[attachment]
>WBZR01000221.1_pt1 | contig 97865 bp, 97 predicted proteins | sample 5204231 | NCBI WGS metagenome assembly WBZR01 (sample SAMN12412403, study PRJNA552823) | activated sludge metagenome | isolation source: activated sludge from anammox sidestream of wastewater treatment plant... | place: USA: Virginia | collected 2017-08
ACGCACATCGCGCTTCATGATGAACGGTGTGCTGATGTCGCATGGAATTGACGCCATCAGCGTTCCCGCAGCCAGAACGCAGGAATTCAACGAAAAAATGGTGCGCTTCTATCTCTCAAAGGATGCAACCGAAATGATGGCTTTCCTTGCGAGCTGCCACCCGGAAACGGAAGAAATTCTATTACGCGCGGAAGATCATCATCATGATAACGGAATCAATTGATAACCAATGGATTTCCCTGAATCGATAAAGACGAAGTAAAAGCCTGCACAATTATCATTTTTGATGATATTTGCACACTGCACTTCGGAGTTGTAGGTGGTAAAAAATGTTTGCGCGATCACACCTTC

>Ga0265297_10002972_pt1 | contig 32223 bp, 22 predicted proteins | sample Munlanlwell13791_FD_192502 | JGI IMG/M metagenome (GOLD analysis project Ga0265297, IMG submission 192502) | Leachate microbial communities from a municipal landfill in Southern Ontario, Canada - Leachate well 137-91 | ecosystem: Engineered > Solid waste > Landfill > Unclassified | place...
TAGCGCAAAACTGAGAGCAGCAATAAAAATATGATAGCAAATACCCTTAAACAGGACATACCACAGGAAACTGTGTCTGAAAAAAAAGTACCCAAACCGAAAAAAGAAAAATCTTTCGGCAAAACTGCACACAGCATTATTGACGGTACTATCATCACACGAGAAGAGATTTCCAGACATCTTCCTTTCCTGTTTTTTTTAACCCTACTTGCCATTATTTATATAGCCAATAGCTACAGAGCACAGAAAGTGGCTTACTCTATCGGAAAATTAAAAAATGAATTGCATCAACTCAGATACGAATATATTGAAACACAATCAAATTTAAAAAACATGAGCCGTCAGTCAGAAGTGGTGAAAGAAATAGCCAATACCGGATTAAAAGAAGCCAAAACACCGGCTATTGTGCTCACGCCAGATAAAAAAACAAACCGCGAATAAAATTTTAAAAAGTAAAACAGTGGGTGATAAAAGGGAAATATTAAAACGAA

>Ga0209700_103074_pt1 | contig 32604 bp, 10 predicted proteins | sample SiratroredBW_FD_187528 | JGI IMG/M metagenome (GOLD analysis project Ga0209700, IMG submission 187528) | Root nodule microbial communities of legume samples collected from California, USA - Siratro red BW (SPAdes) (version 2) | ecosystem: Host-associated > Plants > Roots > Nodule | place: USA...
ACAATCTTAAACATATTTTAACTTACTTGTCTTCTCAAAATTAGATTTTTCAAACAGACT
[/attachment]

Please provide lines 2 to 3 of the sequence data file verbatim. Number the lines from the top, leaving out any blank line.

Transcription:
ACGCACATCGCGCTTCATGATGAACGGTGTGCTGATGTCGCATGGAATTGACGCCATCAGCGTTCCCGCAGCCAGAACGCAGGAATTCAACGAAAAAATGGTGCGCTTCTATCTCTCAAAGGATGCAACCGAAATGATGGCTTTCCTTGCGAGCTGCCACCCGGAAACGGAAGAAATTCTATTACGCGCGGAAGATCATCATCATGATAACGGAATCAATTGATAACCAATGGATTTCCCTGAATCGATAAAGACGAAGTAAAAGCCTGCACAATTATCATTTTTGATGATATTTGCACACTGCACTTCGGAGTTGTAGGTGGTAAAAAATGTTTGCGCGATCACACCTTC

>Ga0265297_10002972_pt1 | contig 32223 bp, 22 predicted proteins | sample Munlanlwell13791_FD_192502 | JGI IMG/M metagenome (GOLD analysis project Ga0265297, IMG submission 192502) | Leachate microbial communities from a municipal landfill in Southern Ontario, Canada - Leachate well 137-91 | ecosystem: Engineered > Solid waste > Landfill > Unclassified | place...